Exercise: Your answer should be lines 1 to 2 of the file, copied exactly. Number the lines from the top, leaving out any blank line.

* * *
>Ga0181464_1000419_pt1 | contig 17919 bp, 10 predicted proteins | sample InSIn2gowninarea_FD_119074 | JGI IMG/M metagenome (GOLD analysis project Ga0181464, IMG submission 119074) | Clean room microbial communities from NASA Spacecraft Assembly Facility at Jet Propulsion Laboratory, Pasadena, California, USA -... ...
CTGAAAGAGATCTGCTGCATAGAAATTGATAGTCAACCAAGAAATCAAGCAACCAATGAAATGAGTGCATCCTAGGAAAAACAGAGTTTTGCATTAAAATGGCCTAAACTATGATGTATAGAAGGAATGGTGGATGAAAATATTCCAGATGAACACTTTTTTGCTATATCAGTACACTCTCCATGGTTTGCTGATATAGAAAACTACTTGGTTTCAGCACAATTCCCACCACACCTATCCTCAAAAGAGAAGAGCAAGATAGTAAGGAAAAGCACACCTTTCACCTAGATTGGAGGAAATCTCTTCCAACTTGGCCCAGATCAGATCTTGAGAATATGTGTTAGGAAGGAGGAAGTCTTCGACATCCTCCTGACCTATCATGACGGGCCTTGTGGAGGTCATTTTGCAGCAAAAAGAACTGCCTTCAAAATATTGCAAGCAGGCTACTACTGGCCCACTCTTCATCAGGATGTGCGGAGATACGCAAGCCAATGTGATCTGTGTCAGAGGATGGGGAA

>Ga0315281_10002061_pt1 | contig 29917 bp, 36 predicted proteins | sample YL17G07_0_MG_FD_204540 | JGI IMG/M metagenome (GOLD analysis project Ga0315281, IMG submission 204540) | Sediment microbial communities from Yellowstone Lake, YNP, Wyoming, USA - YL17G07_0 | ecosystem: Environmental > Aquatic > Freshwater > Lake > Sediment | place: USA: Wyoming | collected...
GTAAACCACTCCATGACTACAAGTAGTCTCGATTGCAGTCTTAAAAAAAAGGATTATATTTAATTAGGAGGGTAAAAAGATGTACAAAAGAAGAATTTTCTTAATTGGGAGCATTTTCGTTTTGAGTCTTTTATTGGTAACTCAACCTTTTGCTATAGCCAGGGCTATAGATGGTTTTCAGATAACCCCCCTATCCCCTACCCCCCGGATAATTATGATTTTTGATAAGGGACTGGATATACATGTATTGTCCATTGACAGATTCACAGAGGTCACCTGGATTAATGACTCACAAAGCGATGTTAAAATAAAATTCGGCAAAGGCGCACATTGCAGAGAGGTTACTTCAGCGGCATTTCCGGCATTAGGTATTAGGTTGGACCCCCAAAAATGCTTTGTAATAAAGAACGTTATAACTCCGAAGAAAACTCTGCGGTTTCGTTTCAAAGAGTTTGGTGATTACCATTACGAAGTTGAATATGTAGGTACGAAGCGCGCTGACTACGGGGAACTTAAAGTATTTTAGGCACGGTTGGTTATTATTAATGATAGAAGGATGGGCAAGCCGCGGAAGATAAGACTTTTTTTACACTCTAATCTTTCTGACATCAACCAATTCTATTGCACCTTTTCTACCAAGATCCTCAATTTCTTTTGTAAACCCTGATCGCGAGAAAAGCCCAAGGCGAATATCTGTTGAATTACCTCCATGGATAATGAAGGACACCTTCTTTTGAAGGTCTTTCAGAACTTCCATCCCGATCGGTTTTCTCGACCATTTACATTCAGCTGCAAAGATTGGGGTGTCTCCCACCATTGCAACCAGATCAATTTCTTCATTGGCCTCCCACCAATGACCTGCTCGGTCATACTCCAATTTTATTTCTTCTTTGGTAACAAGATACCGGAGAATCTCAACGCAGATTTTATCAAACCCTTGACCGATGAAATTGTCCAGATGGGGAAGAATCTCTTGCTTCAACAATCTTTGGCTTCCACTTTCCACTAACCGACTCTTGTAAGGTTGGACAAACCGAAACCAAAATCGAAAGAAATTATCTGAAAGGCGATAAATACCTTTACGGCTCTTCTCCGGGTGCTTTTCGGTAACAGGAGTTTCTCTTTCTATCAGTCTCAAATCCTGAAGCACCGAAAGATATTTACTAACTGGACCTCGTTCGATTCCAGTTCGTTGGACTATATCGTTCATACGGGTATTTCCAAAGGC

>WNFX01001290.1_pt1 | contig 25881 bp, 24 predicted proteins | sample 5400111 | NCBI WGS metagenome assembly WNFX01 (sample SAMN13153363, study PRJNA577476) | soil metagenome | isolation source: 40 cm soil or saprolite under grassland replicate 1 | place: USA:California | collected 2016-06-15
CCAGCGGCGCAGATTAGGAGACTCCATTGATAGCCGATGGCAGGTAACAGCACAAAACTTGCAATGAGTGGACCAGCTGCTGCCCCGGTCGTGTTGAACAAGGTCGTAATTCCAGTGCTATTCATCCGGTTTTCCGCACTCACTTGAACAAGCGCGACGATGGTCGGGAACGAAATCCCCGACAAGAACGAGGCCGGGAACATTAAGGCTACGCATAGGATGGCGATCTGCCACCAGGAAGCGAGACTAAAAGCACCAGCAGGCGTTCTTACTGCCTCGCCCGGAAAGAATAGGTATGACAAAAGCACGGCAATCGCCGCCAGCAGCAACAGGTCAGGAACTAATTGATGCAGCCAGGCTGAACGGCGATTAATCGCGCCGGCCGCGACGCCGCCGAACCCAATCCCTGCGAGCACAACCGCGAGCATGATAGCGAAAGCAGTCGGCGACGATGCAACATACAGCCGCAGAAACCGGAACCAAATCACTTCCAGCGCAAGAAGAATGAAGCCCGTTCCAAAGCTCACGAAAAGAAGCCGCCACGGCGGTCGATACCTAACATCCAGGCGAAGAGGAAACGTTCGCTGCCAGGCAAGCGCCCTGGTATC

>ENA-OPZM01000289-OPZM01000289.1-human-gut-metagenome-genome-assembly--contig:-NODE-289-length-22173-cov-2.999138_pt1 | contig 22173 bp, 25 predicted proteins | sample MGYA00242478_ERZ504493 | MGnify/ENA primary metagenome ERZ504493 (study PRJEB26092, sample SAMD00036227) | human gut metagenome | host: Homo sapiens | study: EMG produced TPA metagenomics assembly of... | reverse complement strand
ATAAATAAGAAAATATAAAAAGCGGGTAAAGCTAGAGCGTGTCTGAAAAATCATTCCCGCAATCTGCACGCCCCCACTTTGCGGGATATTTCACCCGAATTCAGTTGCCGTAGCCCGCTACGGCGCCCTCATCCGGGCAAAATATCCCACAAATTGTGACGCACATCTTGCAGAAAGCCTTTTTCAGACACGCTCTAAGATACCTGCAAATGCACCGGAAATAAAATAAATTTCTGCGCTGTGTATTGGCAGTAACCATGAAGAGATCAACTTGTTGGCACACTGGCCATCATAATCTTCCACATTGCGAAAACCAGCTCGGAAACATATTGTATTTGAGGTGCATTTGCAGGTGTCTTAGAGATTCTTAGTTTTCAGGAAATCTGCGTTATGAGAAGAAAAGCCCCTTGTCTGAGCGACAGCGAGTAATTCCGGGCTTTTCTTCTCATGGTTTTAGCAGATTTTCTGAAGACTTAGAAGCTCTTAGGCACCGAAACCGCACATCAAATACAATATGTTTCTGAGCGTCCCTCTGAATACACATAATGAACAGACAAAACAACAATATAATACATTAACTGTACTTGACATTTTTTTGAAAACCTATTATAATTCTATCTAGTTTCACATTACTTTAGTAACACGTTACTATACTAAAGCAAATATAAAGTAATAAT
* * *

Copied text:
>Ga0181464_1000419_pt1 | contig 17919 bp, 10 predicted proteins | sample InSIn2gowninarea_FD_119074 | JGI IMG/M metagenome (GOLD analysis project Ga0181464, IMG submission 119074) | Clean room microbial communities from NASA Spacecraft Assembly Facility at Jet Propulsion Laboratory, Pasadena, California, USA -... ...
CTGAAAGAGATCTGCTGCATAGAAATTGATAGTCAACCAAGAAATCAAGCAACCAATGAAATGAGTGCATCCTAGGAAAAACAGAGTTTTGCATTAAAATGGCCTAAACTATGATGTATAGAAGGAATGGTGGATGAAAATATTCCAGATGAACACTTTTTTGCTATATCAGTACACTCTCCATGGTTTGCTGATATAGAAAACTACTTGGTTTCAGCACAATTCCCACCACACCTATCCTCAAAAGAGAAGAGCAAGATAGTAAGGAAAAGCACACCTTTCACCTAGATTGGAGGAAATCTCTTCCAACTTGGCCCAGATCAGATCTTGAGAATATGTGTTAGGAAGGAGGAAGTCTTCGACATCCTCCTGACCTATCATGACGGGCCTTGTGGAGGTCATTTTGCAGCAAAAAGAACTGCCTTCAAAATATTGCAAGCAGGCTACTACTGGCCCACTCTTCATCAGGATGTGCGGAGATACGCAAGCCAATGTGATCTGTGTCAGAGGATGGGGAA